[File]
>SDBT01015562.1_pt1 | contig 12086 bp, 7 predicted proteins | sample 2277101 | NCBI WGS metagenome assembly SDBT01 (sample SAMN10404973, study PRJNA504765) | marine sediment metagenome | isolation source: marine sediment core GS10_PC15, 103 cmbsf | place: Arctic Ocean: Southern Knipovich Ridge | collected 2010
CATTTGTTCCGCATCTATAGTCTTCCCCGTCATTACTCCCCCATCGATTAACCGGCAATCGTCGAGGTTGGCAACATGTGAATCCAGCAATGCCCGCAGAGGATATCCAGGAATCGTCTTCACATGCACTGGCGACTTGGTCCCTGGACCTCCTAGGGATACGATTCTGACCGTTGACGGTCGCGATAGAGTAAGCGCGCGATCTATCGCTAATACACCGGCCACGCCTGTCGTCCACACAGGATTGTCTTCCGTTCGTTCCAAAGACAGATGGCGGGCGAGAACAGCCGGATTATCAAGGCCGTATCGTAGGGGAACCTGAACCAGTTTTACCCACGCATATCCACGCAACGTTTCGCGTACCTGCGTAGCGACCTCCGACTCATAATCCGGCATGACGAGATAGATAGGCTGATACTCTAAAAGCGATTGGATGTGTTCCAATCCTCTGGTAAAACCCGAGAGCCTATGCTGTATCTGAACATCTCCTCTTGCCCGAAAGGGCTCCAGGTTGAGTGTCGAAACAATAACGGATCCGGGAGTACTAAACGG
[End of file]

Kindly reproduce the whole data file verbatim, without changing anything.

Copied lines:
>SDBT01015562.1_pt1 | contig 12086 bp, 7 predicted proteins | sample 2277101 | NCBI WGS metagenome assembly SDBT01 (sample SAMN10404973, study PRJNA504765) | marine sediment metagenome | isolation source: marine sediment core GS10_PC15, 103 cmbsf | place: Arctic Ocean: Southern Knipovich Ridge | collected 2010
CATTTGTTCCGCATCTATAGTCTTCCCCGTCATTACTCCCCCATCGATTAACCGGCAATCGTCGAGGTTGGCAACATGTGAATCCAGCAATGCCCGCAGAGGATATCCAGGAATCGTCTTCACATGCACTGGCGACTTGGTCCCTGGACCTCCTAGGGATACGATTCTGACCGTTGACGGTCGCGATAGAGTAAGCGCGCGATCTATCGCTAATACACCGGCCACGCCTGTCGTCCACACAGGATTGTCTTCCGTTCGTTCCAAAGACAGATGGCGGGCGAGAACAGCCGGATTATCAAGGCCGTATCGTAGGGGAACCTGAACCAGTTTTACCCACGCATATCCACGCAACGTTTCGCGTACCTGCGTAGCGACCTCCGACTCATAATCCGGCATGACGAGATAGATAGGCTGATACTCTAAAAGCGATTGGATGTGTTCCAATCCTCTGGTAAAACCCGAGAGCCTATGCTGTATCTGAACATCTCCTCTTGCCCGAAAGGGCTCCAGGTTGAGTGTCGAAACAATAACGGATCCGGGAGTACTAAACGG